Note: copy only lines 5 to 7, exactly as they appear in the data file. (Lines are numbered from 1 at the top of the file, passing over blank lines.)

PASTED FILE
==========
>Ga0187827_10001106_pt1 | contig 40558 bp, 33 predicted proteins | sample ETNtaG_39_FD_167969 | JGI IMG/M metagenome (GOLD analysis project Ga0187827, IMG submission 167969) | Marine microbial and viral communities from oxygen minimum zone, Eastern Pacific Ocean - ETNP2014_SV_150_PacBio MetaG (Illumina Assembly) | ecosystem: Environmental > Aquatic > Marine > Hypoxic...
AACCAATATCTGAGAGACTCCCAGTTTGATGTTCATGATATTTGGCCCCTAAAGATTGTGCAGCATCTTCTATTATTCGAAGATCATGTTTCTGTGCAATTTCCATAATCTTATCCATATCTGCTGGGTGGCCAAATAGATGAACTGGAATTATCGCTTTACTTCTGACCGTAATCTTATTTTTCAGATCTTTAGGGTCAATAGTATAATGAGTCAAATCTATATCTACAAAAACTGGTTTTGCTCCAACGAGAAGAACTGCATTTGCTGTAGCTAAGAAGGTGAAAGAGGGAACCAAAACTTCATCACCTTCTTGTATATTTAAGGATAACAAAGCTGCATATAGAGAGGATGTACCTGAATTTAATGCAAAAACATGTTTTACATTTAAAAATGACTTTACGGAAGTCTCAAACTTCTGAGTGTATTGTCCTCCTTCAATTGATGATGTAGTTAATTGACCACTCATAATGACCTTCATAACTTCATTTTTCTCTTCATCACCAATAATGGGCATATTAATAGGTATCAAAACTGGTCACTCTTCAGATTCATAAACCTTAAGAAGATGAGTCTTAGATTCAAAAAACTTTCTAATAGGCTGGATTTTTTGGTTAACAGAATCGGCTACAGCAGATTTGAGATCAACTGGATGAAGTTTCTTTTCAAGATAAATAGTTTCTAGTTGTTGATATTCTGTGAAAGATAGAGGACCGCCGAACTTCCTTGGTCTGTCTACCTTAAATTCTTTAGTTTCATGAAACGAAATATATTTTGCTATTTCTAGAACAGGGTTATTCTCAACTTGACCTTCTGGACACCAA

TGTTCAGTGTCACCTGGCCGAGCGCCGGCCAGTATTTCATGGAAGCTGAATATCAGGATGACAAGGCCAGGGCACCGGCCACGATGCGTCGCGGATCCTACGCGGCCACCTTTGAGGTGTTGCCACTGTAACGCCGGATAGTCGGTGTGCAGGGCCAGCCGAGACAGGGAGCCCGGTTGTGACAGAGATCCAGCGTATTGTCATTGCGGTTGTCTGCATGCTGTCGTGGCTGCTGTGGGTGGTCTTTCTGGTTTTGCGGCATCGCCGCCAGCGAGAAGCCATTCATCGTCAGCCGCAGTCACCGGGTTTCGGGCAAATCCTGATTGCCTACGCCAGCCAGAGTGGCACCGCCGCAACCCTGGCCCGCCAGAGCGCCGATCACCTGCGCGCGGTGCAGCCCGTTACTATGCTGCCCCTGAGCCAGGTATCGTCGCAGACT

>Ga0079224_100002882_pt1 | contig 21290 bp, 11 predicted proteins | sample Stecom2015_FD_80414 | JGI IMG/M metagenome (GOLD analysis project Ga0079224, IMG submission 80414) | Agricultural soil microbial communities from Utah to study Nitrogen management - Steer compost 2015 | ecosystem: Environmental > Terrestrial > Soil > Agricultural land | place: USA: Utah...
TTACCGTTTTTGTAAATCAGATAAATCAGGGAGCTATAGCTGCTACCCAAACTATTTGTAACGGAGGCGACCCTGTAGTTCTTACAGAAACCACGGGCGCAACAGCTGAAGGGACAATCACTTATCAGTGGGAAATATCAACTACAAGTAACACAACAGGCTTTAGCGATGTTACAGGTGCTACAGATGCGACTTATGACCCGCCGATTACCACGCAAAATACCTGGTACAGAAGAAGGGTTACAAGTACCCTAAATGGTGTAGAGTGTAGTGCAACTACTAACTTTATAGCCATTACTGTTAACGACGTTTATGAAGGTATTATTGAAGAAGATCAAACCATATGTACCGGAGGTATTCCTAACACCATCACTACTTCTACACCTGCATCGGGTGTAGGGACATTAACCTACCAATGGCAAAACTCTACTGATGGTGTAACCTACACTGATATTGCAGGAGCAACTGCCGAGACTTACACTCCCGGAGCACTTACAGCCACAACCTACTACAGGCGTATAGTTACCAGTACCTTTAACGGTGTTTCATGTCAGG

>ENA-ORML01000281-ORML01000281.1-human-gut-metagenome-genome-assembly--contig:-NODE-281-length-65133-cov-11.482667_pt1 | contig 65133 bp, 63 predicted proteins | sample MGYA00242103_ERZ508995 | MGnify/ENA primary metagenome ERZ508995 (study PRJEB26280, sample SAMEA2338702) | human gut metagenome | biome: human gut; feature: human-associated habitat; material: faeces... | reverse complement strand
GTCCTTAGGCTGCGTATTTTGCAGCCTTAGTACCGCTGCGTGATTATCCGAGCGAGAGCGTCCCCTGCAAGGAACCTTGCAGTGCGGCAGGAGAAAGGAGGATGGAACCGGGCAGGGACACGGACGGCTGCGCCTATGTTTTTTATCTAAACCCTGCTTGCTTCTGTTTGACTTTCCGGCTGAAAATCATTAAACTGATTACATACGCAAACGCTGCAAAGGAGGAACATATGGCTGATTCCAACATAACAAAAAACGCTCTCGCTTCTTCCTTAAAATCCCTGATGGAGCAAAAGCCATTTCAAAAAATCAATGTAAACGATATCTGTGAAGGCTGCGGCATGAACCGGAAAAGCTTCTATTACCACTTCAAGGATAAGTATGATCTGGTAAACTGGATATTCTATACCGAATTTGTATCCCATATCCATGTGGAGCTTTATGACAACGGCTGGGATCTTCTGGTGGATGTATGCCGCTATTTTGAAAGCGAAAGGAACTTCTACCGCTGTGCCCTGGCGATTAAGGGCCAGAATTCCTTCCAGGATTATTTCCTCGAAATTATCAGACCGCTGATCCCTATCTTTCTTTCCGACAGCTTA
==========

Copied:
TTACCGTTTTTGTAAATCAGATAAATCAGGGAGCTATAGCTGCTACCCAAACTATTTGTAACGGAGGCGACCCTGTAGTTCTTACAGAAACCACGGGCGCAACAGCTGAAGGGACAATCACTTATCAGTGGGAAATATCAACTACAAGTAACACAACAGGCTTTAGCGATGTTACAGGTGCTACAGATGCGACTTATGACCCGCCGATTACCACGCAAAATACCTGGTACAGAAGAAGGGTTACAAGTACCCTAAATGGTGTAGAGTGTAGTGCAACTACTAACTTTATAGCCATTACTGTTAACGACGTTTATGAAGGTATTATTGAAGAAGATCAAACCATATGTACCGGAGGTATTCCTAACACCATCACTACTTCTACACCTGCATCGGGTGTAGGGACATTAACCTACCAATGGCAAAACTCTACTGATGGTGTAACCTACACTGATATTGCAGGAGCAACTGCCGAGACTTACACTCCCGGAGCACTTACAGCCACAACCTACTACAGGCGTATAGTTACCAGTACCTTTAACGGTGTTTCATGTCAGG

>ENA-ORML01000281-ORML01000281.1-human-gut-metagenome-genome-assembly--contig:-NODE-281-length-65133-cov-11.482667_pt1 | contig 65133 bp, 63 predicted proteins | sample MGYA00242103_ERZ508995 | MGnify/ENA primary metagenome ERZ508995 (study PRJEB26280, sample SAMEA2338702) | human gut metagenome | biome: human gut; feature: human-associated habitat; material: faeces... | reverse complement strand
GTCCTTAGGCTGCGTATTTTGCAGCCTTAGTACCGCTGCGTGATTATCCGAGCGAGAGCGTCCCCTGCAAGGAACCTTGCAGTGCGGCAGGAGAAAGGAGGATGGAACCGGGCAGGGACACGGACGGCTGCGCCTATGTTTTTTATCTAAACCCTGCTTGCTTCTGTTTGACTTTCCGGCTGAAAATCATTAAACTGATTACATACGCAAACGCTGCAAAGGAGGAACATATGGCTGATTCCAACATAACAAAAAACGCTCTCGCTTCTTCCTTAAAATCCCTGATGGAGCAAAAGCCATTTCAAAAAATCAATGTAAACGATATCTGTGAAGGCTGCGGCATGAACCGGAAAAGCTTCTATTACCACTTCAAGGATAAGTATGATCTGGTAAACTGGATATTCTATACCGAATTTGTATCCCATATCCATGTGGAGCTTTATGACAACGGCTGGGATCTTCTGGTGGATGTATGCCGCTATTTTGAAAGCGAAAGGAACTTCTACCGCTGTGCCCTGGCGATTAAGGGCCAGAATTCCTTCCAGGATTATTTCCTCGAAATTATCAGACCGCTGATCCCTATCTTTCTTTCCGACAGCTTA